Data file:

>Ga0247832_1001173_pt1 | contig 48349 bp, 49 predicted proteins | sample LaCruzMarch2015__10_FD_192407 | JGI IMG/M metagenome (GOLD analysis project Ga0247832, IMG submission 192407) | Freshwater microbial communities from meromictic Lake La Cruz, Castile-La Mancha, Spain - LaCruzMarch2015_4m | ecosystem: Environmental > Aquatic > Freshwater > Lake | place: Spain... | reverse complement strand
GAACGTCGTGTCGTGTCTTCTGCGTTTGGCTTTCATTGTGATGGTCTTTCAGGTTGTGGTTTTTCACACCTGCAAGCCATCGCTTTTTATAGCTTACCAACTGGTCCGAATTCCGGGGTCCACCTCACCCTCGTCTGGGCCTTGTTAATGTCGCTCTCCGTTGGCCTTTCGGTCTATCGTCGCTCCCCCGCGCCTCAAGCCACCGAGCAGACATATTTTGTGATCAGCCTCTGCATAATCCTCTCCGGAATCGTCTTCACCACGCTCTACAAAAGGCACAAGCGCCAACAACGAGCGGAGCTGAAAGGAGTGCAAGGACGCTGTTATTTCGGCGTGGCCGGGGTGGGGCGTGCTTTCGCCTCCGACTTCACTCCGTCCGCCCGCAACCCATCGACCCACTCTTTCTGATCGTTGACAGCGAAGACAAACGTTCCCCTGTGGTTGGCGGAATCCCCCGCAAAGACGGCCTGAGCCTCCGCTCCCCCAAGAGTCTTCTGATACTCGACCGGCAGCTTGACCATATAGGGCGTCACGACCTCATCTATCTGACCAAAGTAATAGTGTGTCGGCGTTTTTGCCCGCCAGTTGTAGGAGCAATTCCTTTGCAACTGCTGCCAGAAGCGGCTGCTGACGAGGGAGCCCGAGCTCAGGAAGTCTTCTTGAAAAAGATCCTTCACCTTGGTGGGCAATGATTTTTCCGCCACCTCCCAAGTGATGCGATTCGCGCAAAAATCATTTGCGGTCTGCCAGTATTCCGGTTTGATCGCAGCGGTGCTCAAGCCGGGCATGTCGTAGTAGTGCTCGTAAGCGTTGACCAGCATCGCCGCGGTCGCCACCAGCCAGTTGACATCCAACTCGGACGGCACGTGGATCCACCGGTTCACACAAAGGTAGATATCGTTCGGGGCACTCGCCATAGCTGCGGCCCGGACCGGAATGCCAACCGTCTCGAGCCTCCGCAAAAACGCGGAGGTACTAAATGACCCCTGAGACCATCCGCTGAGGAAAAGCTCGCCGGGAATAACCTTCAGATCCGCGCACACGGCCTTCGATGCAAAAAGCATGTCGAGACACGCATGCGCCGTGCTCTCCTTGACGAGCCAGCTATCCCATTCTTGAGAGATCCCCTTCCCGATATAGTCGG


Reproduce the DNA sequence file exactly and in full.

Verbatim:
>Ga0247832_1001173_pt1 | contig 48349 bp, 49 predicted proteins | sample LaCruzMarch2015__10_FD_192407 | JGI IMG/M metagenome (GOLD analysis project Ga0247832, IMG submission 192407) | Freshwater microbial communities from meromictic Lake La Cruz, Castile-La Mancha, Spain - LaCruzMarch2015_4m | ecosystem: Environmental > Aquatic > Freshwater > Lake | place: Spain... | reverse complement strand
GAACGTCGTGTCGTGTCTTCTGCGTTTGGCTTTCATTGTGATGGTCTTTCAGGTTGTGGTTTTTCACACCTGCAAGCCATCGCTTTTTATAGCTTACCAACTGGTCCGAATTCCGGGGTCCACCTCACCCTCGTCTGGGCCTTGTTAATGTCGCTCTCCGTTGGCCTTTCGGTCTATCGTCGCTCCCCCGCGCCTCAAGCCACCGAGCAGACATATTTTGTGATCAGCCTCTGCATAATCCTCTCCGGAATCGTCTTCACCACGCTCTACAAAAGGCACAAGCGCCAACAACGAGCGGAGCTGAAAGGAGTGCAAGGACGCTGTTATTTCGGCGTGGCCGGGGTGGGGCGTGCTTTCGCCTCCGACTTCACTCCGTCCGCCCGCAACCCATCGACCCACTCTTTCTGATCGTTGACAGCGAAGACAAACGTTCCCCTGTGGTTGGCGGAATCCCCCGCAAAGACGGCCTGAGCCTCCGCTCCCCCAAGAGTCTTCTGATACTCGACCGGCAGCTTGACCATATAGGGCGTCACGACCTCATCTATCTGACCAAAGTAATAGTGTGTCGGCGTTTTTGCCCGCCAGTTGTAGGAGCAATTCCTTTGCAACTGCTGCCAGAAGCGGCTGCTGACGAGGGAGCCCGAGCTCAGGAAGTCTTCTTGAAAAAGATCCTTCACCTTGGTGGGCAATGATTTTTCCGCCACCTCCCAAGTGATGCGATTCGCGCAAAAATCATTTGCGGTCTGCCAGTATTCCGGTTTGATCGCAGCGGTGCTCAAGCCGGGCATGTCGTAGTAGTGCTCGTAAGCGTTGACCAGCATCGCCGCGGTCGCCACCAGCCAGTTGACATCCAACTCGGACGGCACGTGGATCCACCGGTTCACACAAAGGTAGATATCGTTCGGGGCACTCGCCATAGCTGCGGCCCGGACCGGAATGCCAACCGTCTCGAGCCTCCGCAAAAACGCGGAGGTACTAAATGACCCCTGAGACCATCCGCTGAGGAAAAGCTCGCCGGGAATAACCTTCAGATCCGCGCACACGGCCTTCGATGCAAAAAGCATGTCGAGACACGCATGCGCCGTGCTCTCCTTGACGAGCCAGCTATCCCATTCTTGAGAGATCCCCTTCCCGATATAGTCGG